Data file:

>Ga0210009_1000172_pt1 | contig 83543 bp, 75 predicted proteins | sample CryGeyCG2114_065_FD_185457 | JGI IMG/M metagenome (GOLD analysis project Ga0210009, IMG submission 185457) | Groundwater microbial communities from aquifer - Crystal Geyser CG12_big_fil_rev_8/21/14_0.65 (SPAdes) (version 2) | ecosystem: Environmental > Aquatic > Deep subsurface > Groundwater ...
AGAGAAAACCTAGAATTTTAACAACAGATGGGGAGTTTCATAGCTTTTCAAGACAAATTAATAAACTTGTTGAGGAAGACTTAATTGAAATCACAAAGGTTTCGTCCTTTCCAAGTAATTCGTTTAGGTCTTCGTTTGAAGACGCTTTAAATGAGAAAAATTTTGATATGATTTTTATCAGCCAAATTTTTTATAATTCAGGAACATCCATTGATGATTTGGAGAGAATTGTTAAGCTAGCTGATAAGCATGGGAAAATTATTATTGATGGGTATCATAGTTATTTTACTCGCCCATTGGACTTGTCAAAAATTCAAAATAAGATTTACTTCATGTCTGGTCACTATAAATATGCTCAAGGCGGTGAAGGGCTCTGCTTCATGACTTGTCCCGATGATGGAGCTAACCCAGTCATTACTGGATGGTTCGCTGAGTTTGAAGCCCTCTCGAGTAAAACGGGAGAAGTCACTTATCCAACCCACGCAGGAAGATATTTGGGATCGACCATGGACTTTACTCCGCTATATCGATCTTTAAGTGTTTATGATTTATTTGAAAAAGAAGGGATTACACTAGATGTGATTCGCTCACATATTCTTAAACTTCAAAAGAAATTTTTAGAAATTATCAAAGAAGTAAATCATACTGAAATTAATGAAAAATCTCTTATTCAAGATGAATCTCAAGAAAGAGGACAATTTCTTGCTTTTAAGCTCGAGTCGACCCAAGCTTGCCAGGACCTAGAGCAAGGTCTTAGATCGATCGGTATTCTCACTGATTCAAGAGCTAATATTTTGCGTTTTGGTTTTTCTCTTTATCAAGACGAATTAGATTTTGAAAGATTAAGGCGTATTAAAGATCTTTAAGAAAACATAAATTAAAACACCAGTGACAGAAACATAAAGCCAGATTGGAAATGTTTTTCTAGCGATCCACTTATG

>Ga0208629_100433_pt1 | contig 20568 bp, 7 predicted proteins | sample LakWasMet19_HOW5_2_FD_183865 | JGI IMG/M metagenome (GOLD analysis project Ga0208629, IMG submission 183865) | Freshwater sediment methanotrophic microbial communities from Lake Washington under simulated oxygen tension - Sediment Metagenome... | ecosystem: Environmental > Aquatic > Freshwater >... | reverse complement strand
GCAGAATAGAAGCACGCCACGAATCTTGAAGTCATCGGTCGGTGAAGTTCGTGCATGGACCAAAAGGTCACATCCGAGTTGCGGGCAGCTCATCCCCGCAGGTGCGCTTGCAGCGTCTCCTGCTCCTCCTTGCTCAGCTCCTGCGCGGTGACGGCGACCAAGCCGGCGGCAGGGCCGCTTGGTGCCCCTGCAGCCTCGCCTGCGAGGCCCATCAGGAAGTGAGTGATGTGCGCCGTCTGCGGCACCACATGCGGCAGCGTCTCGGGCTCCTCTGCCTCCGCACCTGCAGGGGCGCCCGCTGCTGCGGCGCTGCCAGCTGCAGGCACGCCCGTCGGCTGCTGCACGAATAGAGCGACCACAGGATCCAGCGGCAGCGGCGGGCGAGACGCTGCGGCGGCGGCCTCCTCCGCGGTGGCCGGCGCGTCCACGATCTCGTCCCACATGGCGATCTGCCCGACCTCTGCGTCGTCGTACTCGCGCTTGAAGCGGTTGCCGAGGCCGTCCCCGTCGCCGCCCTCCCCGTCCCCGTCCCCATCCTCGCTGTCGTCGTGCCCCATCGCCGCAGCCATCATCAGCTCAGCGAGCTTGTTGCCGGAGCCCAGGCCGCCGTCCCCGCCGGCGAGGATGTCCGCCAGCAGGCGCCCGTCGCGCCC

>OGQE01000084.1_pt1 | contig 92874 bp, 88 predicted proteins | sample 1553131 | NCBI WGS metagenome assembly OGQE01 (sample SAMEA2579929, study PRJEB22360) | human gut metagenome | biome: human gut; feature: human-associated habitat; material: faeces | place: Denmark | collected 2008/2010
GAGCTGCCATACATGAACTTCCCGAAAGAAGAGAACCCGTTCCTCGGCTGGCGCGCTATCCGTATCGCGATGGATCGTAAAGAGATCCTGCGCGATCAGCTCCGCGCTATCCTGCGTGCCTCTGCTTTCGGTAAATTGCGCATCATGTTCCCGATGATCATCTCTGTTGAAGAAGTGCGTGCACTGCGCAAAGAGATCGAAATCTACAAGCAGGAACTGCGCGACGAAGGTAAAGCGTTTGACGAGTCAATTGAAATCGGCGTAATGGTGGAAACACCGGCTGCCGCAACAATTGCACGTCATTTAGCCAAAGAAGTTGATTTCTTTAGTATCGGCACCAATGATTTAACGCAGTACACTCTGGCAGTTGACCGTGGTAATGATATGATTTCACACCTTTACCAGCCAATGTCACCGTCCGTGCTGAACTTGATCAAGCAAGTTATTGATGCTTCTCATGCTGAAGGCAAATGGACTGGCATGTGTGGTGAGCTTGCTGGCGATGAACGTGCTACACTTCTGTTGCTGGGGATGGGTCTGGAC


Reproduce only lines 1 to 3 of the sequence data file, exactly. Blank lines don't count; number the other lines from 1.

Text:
>Ga0210009_1000172_pt1 | contig 83543 bp, 75 predicted proteins | sample CryGeyCG2114_065_FD_185457 | JGI IMG/M metagenome (GOLD analysis project Ga0210009, IMG submission 185457) | Groundwater microbial communities from aquifer - Crystal Geyser CG12_big_fil_rev_8/21/14_0.65 (SPAdes) (version 2) | ecosystem: Environmental > Aquatic > Deep subsurface > Groundwater ...
AGAGAAAACCTAGAATTTTAACAACAGATGGGGAGTTTCATAGCTTTTCAAGACAAATTAATAAACTTGTTGAGGAAGACTTAATTGAAATCACAAAGGTTTCGTCCTTTCCAAGTAATTCGTTTAGGTCTTCGTTTGAAGACGCTTTAAATGAGAAAAATTTTGATATGATTTTTATCAGCCAAATTTTTTATAATTCAGGAACATCCATTGATGATTTGGAGAGAATTGTTAAGCTAGCTGATAAGCATGGGAAAATTATTATTGATGGGTATCATAGTTATTTTACTCGCCCATTGGACTTGTCAAAAATTCAAAATAAGATTTACTTCATGTCTGGTCACTATAAATATGCTCAAGGCGGTGAAGGGCTCTGCTTCATGACTTGTCCCGATGATGGAGCTAACCCAGTCATTACTGGATGGTTCGCTGAGTTTGAAGCCCTCTCGAGTAAAACGGGAGAAGTCACTTATCCAACCCACGCAGGAAGATATTTGGGATCGACCATGGACTTTACTCCGCTATATCGATCTTTAAGTGTTTATGATTTATTTGAAAAAGAAGGGATTACACTAGATGTGATTCGCTCACATATTCTTAAACTTCAAAAGAAATTTTTAGAAATTATCAAAGAAGTAAATCATACTGAAATTAATGAAAAATCTCTTATTCAAGATGAATCTCAAGAAAGAGGACAATTTCTTGCTTTTAAGCTCGAGTCGACCCAAGCTTGCCAGGACCTAGAGCAAGGTCTTAGATCGATCGGTATTCTCACTGATTCAAGAGCTAATATTTTGCGTTTTGGTTTTTCTCTTTATCAAGACGAATTAGATTTTGAAAGATTAAGGCGTATTAAAGATCTTTAAGAAAACATAAATTAAAACACCAGTGACAGAAACATAAAGCCAGATTGGAAATGTTTTTCTAGCGATCCACTTATG

>Ga0208629_100433_pt1 | contig 20568 bp, 7 predicted proteins | sample LakWasMet19_HOW5_2_FD_183865 | JGI IMG/M metagenome (GOLD analysis project Ga0208629, IMG submission 183865) | Freshwater sediment methanotrophic microbial communities from Lake Washington under simulated oxygen tension - Sediment Metagenome... | ecosystem: Environmental > Aquatic > Freshwater >... | reverse complement strand